Cruz Calls on President to Release Pentagon Report on Russian Missile Violation

Congress needs risk assessment for foreign affairs role

Ted Cruz
Ted Cruz / AP
August 24, 2015

The White House should immediately provide Congress with a Pentagon report assessing the risks to U.S. security posed by Russia’s violation of an intermediate-range missile treaty, according to Sen. Ted Cruz (R., Texas).

"I am deeply concerned that the Obama administration has been withholding information it is obligated to provide to Congress to protect what it considers to be the president’s ‘legacy achievements’—such as New START and the recent nuclear deal with Iran," Cruz, a member of the Senate Armed Services Committee, told the Washington Free Beacon.

The senator, a Republican presidential candidate, wrote to President Obama on Friday requesting that he release a classified report produced by the office of the chairman of the Joint Chiefs, Gen. Martin Dempsey, on Moscow’s breach of the 1987 Intermediate-Range Nuclear Forces (INF) Treaty.

"I request that you lift your embargo on this report immediately," he stated, asking for a response no later than Sept. 1.

The Free Beacon first reported Aug. 11 that the White House is blocking the report that is said to outline possible U.S. responses to the INF treaty violation.

The State Department publicly confirmed the treaty violation last year in an annual compliance report. Details of the violation have not been made public although U.S. officials say that it involves testing of a cruise missile called the R-500.

A ground-launched cruise missile version of Russia’s new SSN-30A long-range anti-ship missile is also said to violate the INF treaty, according to defense officials.

The treaty prohibits deploying or testing ballistic or cruise missiles with ranges between 310 miles and 3,418 miles. Its passage led to the withdrawal of then-Soviet SS-20, SS-4, and SS-5 missiles from Europe and the elimination of U.S. Pershing II and ground-launched cruise missiles.

Rep. Mike Rogers (R., Ala.), chairman of the House Armed Services subcommittee on strategic forces, first disclosed in a speech in July that the White House was holding up the INF report.

Rogers said that the report was produced after Obama directed the Joint Chiefs chairman to develop options in response to the INF breach. He called the report necessary for legislation to support steps to counter the treaty violation.

The Pentagon’s proposed options were provided to the president in December, Rogers said.

Administration officials have provided no details on the options being considered but have said that they include bolstering missile defenses and deploying new nuclear-capable missiles.

White House spokesman Myles Caggins declined to comment on the Aug. 21 letter from Cruz.

Earlier this month, a senior White House official said the United States is considering diplomatic, economic, and military responses to the INF treaty violation.

Joint Chiefs spokesman Greg Hicks said the assessment is secret and will not be released to the public. The Pentagon’s proposed actions regarding the Russian breach of the treaty include "preserving military response options—but no decision has been made with regard to the type of response, if any," Hicks said.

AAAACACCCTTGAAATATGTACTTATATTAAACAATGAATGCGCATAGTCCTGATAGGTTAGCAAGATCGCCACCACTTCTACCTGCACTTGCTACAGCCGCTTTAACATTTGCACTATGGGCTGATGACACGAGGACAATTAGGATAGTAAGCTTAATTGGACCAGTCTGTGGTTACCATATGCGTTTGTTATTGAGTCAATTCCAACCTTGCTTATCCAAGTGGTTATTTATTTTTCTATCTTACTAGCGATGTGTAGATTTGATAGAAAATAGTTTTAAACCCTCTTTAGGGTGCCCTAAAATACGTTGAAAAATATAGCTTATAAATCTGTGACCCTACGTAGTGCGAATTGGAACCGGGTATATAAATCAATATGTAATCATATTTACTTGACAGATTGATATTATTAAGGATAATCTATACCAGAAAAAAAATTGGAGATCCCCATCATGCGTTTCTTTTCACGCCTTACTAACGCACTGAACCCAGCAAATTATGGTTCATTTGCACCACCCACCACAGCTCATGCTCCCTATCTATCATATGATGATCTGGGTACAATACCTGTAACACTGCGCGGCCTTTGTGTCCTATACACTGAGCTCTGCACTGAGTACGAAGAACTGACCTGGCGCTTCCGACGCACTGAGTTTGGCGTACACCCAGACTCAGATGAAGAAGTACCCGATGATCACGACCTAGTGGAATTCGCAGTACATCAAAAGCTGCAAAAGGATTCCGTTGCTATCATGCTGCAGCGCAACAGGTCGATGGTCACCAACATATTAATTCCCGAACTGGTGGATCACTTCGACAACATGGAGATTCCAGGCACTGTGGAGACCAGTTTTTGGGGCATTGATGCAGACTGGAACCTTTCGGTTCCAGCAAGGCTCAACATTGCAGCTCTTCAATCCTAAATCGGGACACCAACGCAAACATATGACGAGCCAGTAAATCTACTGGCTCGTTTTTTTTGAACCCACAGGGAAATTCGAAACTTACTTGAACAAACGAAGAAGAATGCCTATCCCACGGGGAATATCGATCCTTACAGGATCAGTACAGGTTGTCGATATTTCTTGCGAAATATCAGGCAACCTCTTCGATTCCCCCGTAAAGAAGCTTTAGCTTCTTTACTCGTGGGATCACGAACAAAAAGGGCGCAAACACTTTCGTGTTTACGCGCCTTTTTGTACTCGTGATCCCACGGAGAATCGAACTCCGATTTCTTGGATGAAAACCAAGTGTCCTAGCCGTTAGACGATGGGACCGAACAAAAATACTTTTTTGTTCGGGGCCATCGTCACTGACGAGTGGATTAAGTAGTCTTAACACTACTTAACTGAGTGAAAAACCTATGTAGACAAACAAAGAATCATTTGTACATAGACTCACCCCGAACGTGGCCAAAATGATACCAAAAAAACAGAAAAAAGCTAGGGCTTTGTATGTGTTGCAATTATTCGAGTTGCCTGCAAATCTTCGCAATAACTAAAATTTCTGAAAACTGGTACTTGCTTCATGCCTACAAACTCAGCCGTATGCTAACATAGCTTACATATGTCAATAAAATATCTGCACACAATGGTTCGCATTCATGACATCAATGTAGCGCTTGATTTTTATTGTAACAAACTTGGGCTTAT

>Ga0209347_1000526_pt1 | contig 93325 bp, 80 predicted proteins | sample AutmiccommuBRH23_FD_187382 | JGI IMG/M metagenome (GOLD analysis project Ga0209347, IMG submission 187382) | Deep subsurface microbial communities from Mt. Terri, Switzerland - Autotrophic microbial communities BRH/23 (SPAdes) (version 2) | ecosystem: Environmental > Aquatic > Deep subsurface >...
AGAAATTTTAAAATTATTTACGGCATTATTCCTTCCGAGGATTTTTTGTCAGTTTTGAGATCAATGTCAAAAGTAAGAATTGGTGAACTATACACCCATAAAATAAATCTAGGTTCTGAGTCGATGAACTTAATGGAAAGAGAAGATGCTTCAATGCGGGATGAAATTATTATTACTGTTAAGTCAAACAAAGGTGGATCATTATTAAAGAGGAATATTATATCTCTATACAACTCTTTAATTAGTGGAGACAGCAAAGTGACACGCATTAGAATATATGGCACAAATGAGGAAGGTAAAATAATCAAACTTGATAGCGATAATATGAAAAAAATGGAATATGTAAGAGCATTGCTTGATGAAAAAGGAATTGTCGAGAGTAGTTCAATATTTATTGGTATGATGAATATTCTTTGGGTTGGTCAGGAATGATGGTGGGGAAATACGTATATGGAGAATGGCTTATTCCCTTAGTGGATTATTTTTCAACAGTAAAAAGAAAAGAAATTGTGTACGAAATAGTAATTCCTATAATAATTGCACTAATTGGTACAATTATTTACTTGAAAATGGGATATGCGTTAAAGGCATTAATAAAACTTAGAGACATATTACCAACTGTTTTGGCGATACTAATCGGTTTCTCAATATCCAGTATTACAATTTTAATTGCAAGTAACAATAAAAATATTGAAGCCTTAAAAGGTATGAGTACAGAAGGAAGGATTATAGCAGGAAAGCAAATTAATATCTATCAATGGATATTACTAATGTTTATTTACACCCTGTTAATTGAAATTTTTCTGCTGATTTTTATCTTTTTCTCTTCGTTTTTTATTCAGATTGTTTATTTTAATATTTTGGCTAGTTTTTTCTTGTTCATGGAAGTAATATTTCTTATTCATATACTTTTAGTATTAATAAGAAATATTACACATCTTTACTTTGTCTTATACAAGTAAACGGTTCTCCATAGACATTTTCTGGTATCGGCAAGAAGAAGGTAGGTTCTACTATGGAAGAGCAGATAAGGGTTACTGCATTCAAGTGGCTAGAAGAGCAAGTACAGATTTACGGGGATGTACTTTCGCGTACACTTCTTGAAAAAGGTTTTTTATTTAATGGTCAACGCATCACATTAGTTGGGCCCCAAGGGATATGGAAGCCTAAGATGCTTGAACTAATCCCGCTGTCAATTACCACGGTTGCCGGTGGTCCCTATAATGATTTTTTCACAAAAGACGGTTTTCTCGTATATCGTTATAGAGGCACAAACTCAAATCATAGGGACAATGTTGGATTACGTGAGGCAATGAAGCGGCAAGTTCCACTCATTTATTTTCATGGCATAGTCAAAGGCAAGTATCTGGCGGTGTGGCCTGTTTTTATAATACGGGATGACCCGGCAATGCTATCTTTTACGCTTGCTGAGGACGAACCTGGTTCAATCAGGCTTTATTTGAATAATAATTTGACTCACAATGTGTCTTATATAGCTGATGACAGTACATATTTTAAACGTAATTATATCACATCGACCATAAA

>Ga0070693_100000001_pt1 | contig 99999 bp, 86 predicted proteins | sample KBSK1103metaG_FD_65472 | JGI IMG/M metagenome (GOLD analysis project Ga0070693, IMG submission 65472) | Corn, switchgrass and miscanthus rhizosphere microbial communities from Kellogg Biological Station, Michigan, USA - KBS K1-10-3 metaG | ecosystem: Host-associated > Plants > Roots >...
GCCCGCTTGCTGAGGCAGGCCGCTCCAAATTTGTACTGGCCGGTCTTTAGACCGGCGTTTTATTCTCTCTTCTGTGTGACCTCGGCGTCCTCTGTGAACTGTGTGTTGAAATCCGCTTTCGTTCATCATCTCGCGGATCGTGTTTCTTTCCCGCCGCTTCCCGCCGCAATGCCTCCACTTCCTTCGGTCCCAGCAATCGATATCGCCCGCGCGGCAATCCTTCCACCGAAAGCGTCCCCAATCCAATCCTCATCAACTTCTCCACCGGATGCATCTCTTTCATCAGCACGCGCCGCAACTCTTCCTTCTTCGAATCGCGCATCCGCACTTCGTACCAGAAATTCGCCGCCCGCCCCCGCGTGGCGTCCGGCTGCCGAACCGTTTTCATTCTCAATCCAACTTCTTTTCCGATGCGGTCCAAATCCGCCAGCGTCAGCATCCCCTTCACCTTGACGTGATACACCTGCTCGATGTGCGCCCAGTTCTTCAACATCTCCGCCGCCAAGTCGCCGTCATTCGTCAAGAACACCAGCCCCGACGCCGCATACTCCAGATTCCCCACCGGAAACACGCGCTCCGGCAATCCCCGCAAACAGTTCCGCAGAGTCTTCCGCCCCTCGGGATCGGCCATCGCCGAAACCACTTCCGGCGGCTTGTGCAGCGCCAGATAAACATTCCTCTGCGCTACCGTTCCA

In his letter Cruz said that holding up the INF report is "withholding information from Congress pertinent to executing its constitutional statutory role in foreign affairs."

Cruz also said that despite the State Department declaring Moscow to be in violation of the accord, there have been concerns about Russian treaty compliance since 2008 that appear not to have been shared with the Senate during debate on the 2010 New START arms treaty.

"Only in late 2011, long after Congress voted on the New START treaty, did your administration conclude that the R-500 was an official compliance concern," Cruz stated.

The letter also noted that in 2011, then-Sen. John Kerry told a closed-door hearing that "we’re not going to pass another treaty in the U.S. Senate if our colleagues are sitting up here knowing somebody is cheating."

Cruz concluded: "The Senate’s advice and consent power is a pivotal element of a constitutional and prudent foreign policy, but it cannot be exercised if your administration does not act in good faith."

"Grave concerns of Russian compliance exist beyond the R-500 cruise missile, as Russia has potentially mislabeled intermediate missiles as intercontinental ballistic missiles, and fielded air defense systems that possess ground-to-ground ballistic capability," he added.

"If true, these would not only constitute clear violations of the INF treaty, but present a material threat to the United States and our allies."

Cruz said the risk assessment is needed in developing strategic responses by the United States.

In an email, Cruz noted that the administration similarly delayed release of the State Department’s annual report on Tehran’s human rights abuses in order to avoid upsetting negotiations with Iran on the nuclear deal.

That human rights report was only made public "once we threatened to cut [the State Department’s] budget," he said.

"Now the Defense Department is withholding a report that details disturbing Russian violations of the INF Treaty that could undermine the very premise of New START," Cruz said.

The administration was reluctant to admit that Moscow was not negotiating in good faith, "but the fact of the matter is the administration constrained America’s ability to deploy missile defense systems to protect our NATO allies and in return the Russians are blatantly testing the sorts of weapons that would threaten them," he noted.

"Congress, and the American people, deserve to know the truth about what turns out to be yet another terrible Obama administration deal with a hostile regime that means us harm," Cruz said of the Iranian nuclear accord, now under review by Congress.